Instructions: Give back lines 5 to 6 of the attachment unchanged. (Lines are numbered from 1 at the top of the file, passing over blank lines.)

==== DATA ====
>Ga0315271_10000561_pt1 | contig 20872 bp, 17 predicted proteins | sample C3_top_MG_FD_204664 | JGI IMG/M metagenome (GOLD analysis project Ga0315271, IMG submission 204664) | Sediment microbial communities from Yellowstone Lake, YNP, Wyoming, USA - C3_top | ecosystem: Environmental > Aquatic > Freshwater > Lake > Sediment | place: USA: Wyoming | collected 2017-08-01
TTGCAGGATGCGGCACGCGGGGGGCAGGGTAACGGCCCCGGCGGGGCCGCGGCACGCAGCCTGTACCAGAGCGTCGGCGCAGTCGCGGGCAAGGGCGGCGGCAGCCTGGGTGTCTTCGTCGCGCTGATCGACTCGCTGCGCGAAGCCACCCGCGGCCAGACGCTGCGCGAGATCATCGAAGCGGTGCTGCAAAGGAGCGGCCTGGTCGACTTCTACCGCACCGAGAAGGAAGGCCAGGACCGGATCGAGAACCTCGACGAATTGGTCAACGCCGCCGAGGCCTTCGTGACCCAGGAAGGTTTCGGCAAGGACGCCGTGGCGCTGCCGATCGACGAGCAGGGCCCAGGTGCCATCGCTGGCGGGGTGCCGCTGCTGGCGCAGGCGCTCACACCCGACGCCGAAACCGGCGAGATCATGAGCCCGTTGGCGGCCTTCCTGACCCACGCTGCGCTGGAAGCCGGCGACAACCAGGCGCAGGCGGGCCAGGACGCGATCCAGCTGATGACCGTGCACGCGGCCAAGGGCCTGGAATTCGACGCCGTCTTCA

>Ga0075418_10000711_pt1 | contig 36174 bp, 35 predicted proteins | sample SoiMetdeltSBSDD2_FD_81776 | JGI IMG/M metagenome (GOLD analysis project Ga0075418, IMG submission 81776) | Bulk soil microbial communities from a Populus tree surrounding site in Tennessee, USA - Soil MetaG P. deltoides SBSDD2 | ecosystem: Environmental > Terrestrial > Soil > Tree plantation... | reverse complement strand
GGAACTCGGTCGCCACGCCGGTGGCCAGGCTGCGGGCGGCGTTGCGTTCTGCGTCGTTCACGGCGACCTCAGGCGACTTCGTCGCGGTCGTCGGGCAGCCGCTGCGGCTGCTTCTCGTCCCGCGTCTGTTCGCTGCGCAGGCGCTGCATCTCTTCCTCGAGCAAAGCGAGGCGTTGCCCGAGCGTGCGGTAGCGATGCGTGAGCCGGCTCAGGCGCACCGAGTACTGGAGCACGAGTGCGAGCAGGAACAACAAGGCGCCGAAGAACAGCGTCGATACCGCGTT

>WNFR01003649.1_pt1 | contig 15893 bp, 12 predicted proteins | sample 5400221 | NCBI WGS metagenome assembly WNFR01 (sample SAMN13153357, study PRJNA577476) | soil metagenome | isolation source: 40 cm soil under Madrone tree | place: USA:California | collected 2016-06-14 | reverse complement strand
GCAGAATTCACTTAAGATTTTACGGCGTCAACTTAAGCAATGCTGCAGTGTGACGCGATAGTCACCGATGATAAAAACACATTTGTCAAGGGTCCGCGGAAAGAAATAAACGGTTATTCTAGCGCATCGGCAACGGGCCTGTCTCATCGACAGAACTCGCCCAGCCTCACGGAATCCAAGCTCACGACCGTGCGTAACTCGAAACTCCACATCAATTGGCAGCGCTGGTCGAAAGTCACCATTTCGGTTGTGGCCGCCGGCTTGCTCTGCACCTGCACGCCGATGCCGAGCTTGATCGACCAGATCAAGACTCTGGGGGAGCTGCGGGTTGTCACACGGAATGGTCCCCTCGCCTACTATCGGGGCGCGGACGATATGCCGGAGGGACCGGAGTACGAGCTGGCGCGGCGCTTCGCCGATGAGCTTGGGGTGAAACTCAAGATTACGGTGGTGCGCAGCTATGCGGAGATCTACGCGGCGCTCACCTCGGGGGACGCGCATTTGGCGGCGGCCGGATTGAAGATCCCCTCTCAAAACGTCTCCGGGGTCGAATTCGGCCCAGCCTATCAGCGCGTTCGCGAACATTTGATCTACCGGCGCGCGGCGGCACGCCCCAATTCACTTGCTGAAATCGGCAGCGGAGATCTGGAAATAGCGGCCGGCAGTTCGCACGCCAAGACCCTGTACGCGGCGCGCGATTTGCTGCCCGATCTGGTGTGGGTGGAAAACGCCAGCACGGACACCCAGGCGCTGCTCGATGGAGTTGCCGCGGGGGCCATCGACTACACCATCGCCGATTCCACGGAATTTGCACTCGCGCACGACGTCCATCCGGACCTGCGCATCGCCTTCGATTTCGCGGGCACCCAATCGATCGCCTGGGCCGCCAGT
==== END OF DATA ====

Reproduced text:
>WNFR01003649.1_pt1 | contig 15893 bp, 12 predicted proteins | sample 5400221 | NCBI WGS metagenome assembly WNFR01 (sample SAMN13153357, study PRJNA577476) | soil metagenome | isolation source: 40 cm soil under Madrone tree | place: USA:California | collected 2016-06-14 | reverse complement strand
GCAGAATTCACTTAAGATTTTACGGCGTCAACTTAAGCAATGCTGCAGTGTGACGCGATAGTCACCGATGATAAAAACACATTTGTCAAGGGTCCGCGGAAAGAAATAAACGGTTATTCTAGCGCATCGGCAACGGGCCTGTCTCATCGACAGAACTCGCCCAGCCTCACGGAATCCAAGCTCACGACCGTGCGTAACTCGAAACTCCACATCAATTGGCAGCGCTGGTCGAAAGTCACCATTTCGGTTGTGGCCGCCGGCTTGCTCTGCACCTGCACGCCGATGCCGAGCTTGATCGACCAGATCAAGACTCTGGGGGAGCTGCGGGTTGTCACACGGAATGGTCCCCTCGCCTACTATCGGGGCGCGGACGATATGCCGGAGGGACCGGAGTACGAGCTGGCGCGGCGCTTCGCCGATGAGCTTGGGGTGAAACTCAAGATTACGGTGGTGCGCAGCTATGCGGAGATCTACGCGGCGCTCACCTCGGGGGACGCGCATTTGGCGGCGGCCGGATTGAAGATCCCCTCTCAAAACGTCTCCGGGGTCGAATTCGGCCCAGCCTATCAGCGCGTTCGCGAACATTTGATCTACCGGCGCGCGGCGGCACGCCCCAATTCACTTGCTGAAATCGGCAGCGGAGATCTGGAAATAGCGGCCGGCAGTTCGCACGCCAAGACCCTGTACGCGGCGCGCGATTTGCTGCCCGATCTGGTGTGGGTGGAAAACGCCAGCACGGACACCCAGGCGCTGCTCGATGGAGTTGCCGCGGGGGCCATCGACTACACCATCGCCGATTCCACGGAATTTGCACTCGCGCACGACGTCCATCCGGACCTGCGCATCGCCTTCGATTTCGCGGGCACCCAATCGATCGCCTGGGCCGCCAGT